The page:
Traditional can be trendy too

Anjali Jhangiani
Friday, 12 January 2018

Fashion designer Binita Sen talks about making contemporary designs on traditional textiles to make it more appealing for all

Fashion designer Binita Sen forayed into the industry 13 years ago, but ever since she was a child, she has harboured a keen interest in fabrics. It was due to her inclination towards textiles that she started working with various weaving communities to bring out her colourful, contemporary collections. “I have worked with weavers on different textiles. And over a period of time they have understood my designs and innovations with the weaves. I send my designs to them and then discuss the yarn to be used and talk about how we can make the design better, and then it is weaved into the fabric. The fabric is then sent to block printing centres or to ladies who do embroidery work or katha stitching,” says Sen.

At her exhibition in Sanskriti Lifestyle, Koregaon Park, on January 13 and 14, sarees, stoles and dupattas, and fabrics in Uppada silk, Bishnupur soft silk, Linen silk, Ghicha Tussar, Kanchi cotton will be available. This apart, Sen has also designed pocket squares and ties for fashion-conscious men in such designer fabrics. 

“It is a conscious effort to modernise traditional textiles. I prefer to keep the weave style traditional but instead of just going with the age-old floral patterns, we work on geometric patterns. Even in terms of colours, we don’t just stick to the mundane red and turmeric yellow. We bring more colour to the traditional palette like beige, black and grey, and contrast it with the traditional red and peacock blue,” she says, adding that the important thing is to move ahead with the times. 

To make our heritage textiles popular, designers must contemporise so that it will appeal to the masses. She shares that there needs to be a spark of freshness in traditional designs to get traction in the market.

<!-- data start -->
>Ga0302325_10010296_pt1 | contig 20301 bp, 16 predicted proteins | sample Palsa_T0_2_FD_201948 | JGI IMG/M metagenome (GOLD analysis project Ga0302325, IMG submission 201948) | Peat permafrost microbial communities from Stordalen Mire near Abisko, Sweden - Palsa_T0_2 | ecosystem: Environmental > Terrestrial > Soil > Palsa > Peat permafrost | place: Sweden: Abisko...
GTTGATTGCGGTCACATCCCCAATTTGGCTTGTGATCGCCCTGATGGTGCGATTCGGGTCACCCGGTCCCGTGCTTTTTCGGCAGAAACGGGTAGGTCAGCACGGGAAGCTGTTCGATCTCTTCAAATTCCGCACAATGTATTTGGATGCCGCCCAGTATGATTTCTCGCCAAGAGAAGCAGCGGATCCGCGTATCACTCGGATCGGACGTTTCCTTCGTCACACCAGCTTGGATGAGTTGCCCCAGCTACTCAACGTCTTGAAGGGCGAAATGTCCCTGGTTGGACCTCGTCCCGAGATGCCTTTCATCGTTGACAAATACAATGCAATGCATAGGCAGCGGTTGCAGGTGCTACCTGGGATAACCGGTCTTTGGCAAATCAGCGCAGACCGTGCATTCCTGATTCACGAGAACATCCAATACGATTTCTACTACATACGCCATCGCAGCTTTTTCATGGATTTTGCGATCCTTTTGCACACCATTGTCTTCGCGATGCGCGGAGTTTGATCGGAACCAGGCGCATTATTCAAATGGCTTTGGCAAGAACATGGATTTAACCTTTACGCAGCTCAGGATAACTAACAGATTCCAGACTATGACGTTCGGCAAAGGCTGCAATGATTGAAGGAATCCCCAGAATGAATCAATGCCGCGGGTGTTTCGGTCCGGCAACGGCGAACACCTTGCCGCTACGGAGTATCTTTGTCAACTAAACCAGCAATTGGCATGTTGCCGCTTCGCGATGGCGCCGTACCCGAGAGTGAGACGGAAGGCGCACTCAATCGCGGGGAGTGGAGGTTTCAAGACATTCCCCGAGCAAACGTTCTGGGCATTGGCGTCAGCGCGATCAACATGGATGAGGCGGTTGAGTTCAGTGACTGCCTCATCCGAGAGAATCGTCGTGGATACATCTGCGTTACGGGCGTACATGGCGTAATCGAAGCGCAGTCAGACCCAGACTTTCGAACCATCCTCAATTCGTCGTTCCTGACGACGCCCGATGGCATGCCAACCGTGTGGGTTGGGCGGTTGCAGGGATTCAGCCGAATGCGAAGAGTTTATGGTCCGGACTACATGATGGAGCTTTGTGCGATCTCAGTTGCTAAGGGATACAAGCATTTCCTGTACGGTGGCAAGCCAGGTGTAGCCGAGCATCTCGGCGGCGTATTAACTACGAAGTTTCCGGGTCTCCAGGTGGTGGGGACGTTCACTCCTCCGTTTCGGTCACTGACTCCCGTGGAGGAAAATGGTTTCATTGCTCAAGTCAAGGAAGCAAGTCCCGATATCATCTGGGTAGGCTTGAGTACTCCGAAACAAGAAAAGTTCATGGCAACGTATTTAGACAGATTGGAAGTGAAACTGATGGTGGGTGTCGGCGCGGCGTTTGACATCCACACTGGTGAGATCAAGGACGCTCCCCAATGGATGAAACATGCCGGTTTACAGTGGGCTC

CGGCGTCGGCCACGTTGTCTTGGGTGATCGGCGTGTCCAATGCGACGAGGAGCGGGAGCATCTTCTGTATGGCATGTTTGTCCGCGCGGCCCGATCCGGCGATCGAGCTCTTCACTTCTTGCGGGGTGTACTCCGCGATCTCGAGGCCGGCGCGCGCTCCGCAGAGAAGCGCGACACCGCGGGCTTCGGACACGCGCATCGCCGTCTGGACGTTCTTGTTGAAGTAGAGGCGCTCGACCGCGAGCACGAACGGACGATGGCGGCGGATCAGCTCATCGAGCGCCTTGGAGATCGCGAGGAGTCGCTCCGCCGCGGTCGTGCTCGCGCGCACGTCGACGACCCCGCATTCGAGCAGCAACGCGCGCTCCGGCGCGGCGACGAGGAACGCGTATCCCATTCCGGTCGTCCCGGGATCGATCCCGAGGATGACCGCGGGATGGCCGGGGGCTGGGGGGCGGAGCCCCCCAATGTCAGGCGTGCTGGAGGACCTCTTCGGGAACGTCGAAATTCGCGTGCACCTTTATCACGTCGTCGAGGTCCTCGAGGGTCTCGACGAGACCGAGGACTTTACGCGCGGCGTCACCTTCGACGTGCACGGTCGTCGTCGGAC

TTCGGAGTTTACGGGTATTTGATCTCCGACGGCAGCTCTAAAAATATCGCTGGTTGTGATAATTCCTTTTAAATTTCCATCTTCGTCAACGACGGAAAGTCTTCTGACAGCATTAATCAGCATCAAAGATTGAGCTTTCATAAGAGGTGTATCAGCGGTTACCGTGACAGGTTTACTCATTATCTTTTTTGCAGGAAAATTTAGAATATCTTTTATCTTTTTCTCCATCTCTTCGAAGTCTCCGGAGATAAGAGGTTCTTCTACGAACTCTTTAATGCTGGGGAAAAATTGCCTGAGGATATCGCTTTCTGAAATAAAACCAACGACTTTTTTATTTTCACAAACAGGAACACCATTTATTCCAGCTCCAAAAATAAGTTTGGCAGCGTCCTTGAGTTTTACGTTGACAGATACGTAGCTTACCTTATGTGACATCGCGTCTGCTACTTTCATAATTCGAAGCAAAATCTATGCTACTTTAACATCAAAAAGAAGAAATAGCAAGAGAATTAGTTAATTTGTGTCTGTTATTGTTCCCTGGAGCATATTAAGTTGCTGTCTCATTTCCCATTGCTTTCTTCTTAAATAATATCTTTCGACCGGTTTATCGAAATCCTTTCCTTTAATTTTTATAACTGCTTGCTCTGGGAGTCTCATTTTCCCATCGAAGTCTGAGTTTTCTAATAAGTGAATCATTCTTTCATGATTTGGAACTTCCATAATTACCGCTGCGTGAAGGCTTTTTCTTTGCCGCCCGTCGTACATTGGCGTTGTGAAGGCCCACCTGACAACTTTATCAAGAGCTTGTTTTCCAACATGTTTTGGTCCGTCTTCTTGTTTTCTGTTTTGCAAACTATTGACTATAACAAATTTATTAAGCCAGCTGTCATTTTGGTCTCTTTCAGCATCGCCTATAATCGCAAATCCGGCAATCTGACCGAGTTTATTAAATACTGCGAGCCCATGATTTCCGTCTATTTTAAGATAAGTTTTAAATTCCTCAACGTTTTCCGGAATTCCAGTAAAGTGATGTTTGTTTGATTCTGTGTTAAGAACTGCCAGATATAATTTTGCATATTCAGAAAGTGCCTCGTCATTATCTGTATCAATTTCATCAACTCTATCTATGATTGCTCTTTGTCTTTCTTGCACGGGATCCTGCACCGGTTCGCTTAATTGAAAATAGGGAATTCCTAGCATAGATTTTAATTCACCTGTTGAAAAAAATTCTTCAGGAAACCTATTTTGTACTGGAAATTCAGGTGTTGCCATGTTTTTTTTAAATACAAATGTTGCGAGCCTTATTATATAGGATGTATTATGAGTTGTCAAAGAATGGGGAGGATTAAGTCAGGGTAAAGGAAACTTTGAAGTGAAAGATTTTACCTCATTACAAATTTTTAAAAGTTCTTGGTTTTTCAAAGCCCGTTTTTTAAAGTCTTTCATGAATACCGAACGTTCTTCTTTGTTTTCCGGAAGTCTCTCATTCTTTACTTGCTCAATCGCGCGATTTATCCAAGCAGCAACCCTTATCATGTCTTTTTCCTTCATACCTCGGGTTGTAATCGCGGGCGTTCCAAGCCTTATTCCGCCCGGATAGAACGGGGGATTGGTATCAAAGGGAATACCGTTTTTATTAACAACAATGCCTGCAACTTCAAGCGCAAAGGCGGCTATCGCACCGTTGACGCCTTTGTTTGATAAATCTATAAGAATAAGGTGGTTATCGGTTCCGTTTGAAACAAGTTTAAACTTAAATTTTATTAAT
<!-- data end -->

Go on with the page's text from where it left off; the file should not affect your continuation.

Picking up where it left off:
Her efforts not only help her come out with modern collections in traditional textiles, but she has also helped various weaver communities by sharing her ideas with them and helping them make a contemporary product using their skill. “Their (the weavers) perspective towards their craft has changed. A lot of weavers were leaving their craft, but the younger generations realised that they can continue and make products which are more contemporary, and they are being educated in modernisation. My work is not only about creating products, but also educating the weavers and enabling and empowering them to look at continuing in their trade and artisan careers,”” says Sen. 

The collection available at the exhibition, describes Sen, includes fabrics that are suitable for the ongoing season which is ‘winter-moving-on-to-summer’. “You can wear these fabrics all year long. The silks are light and you could wear it day to night,” says she. 

Talking about the pocket squares and ties, she recalls how the men who came to her exhibitions always asked her why there isn’t something for them to shop for themselves. “I wanted to have something available for the men to pick up from my collection, so I started in a small way by introducing pocket squares and ties. It’s a little something you can give as gifts, it will add a splash of colour and style,” she says.  

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